The German Consumer Price Index rose to 1.3% year-on-year, and is unchanged from the month of September. This means that German inflation, up and down for most of 2010, stabilized and remains below the important 2% inflation threshold.
Results for October were in line with consensus estimates, which predicted a 0.1% gain in October resulting in a 1.3% YoY result.
German inflation is widely viewed as an important component of currency market trading analysis involving the euro because of Germany’s status as the single largest contributor to the overall health of the European Union’s economy. The fact that stability appears to be here – and the rate of inflation appears to be normalizing – is relief to some investors who have watched the zig-zag pattern warily.
Partly as a result of the report, the euro rose 0.09% against the dollar, to 1.3931 – still below the $1.40 psychological mark for the market by up from the previous week’s decline. The euro did decline against the pound, but rallied and is now surging back towards the previous day’s close. EUR/GBP is currently down 0.02% to 0.8621.
The favorable CPI report comes at a good time for the euro, which was battered early on in choppy trading due to continued doubts about the euro zone’s peripheral debt. Buying in the euro from Asian and Middle Eastern accounts also helped restore a bit of the euro’s upward pressure, although it is far from certain that support will remain high.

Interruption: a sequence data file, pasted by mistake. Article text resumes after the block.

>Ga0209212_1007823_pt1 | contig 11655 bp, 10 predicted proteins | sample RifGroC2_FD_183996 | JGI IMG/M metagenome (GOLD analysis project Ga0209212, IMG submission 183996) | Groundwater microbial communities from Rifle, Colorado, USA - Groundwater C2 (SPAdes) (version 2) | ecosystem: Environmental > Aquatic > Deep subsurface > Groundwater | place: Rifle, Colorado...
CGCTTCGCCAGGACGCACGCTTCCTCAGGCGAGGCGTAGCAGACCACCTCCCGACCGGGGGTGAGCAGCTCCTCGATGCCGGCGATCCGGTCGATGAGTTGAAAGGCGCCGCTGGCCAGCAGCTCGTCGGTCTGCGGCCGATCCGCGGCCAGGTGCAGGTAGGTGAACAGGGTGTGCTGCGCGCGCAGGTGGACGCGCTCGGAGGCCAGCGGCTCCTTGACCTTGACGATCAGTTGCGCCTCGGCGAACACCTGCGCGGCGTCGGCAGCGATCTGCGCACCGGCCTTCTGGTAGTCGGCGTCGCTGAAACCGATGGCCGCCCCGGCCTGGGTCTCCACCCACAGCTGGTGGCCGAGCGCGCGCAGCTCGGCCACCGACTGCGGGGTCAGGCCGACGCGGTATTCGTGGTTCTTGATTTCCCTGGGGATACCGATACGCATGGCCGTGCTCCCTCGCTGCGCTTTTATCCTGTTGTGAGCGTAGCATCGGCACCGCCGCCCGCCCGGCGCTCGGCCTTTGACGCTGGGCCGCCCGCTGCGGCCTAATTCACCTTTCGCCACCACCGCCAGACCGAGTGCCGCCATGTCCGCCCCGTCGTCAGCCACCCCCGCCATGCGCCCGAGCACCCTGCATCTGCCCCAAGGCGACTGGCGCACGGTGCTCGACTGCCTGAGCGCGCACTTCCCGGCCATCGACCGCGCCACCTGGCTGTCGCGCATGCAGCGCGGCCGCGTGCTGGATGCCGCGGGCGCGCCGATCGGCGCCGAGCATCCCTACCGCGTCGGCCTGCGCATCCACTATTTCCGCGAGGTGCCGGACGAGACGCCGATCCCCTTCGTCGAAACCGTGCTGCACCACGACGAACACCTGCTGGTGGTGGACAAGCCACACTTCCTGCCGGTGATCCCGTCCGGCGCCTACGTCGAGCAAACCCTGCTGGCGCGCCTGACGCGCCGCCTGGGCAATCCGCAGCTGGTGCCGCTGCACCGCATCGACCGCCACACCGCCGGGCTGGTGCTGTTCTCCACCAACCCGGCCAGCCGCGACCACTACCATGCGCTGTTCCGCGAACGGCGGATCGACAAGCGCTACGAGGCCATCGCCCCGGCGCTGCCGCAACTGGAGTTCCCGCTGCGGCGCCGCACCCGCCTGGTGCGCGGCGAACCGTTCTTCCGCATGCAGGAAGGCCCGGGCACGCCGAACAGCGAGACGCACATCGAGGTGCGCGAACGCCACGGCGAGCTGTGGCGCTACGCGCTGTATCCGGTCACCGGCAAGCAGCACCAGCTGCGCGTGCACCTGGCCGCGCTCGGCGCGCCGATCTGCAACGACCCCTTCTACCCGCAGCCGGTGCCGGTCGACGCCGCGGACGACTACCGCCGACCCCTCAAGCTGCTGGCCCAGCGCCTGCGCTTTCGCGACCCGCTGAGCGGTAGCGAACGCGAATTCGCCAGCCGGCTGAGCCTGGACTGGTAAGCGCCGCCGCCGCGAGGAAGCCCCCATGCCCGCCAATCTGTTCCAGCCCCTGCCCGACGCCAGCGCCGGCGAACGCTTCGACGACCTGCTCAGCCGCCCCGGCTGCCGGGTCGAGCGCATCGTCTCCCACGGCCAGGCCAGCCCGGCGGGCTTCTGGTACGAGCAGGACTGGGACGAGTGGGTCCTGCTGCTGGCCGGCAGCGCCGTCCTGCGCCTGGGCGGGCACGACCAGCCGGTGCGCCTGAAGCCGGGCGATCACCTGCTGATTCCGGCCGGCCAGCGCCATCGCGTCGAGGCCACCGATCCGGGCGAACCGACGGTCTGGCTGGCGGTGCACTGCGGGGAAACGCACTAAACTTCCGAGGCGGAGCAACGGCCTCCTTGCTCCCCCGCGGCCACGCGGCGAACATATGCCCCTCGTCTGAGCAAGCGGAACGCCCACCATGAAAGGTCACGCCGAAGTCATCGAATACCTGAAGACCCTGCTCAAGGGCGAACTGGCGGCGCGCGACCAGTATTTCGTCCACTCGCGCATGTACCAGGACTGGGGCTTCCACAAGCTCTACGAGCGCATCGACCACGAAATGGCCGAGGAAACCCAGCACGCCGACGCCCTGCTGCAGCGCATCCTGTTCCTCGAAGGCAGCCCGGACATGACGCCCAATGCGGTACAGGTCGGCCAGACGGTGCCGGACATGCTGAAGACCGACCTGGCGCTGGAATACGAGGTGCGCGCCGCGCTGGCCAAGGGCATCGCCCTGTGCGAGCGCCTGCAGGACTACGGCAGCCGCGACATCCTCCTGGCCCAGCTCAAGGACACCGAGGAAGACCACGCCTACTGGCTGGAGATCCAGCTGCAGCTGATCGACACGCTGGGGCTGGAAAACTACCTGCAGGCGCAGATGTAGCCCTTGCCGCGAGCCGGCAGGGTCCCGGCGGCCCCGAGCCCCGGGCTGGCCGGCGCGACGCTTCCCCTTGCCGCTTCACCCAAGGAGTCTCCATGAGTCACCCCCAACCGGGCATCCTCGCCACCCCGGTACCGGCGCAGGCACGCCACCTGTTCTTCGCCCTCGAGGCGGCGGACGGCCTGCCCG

Hans-Guenter Redeker, chief forex strategist at BNP Paribas, voiced a somewhat-pessimistic outlook: “We are bearish on the euro with spreads widening and peripheral euro zone debt once again under pressure. Under these circumstances, the European Central Bank speaking of normalizing money market rates by January looks farfetched. We expect the euro to fall to $1.34 by year end.”
Currency market trading analysts have predicted anywhere from continued gains to significant drops in the euro in the short term. The failure of the German sector to hold up the euro’s strength is yet another sign of the same refrain from earlier this year – the fact that peripheral debt concerns are dragging down the currency and will likely do so for some time to come.
At this rate, Germany’s stable performance may be keeping the euro from sliding even further to lower support levels, as feared.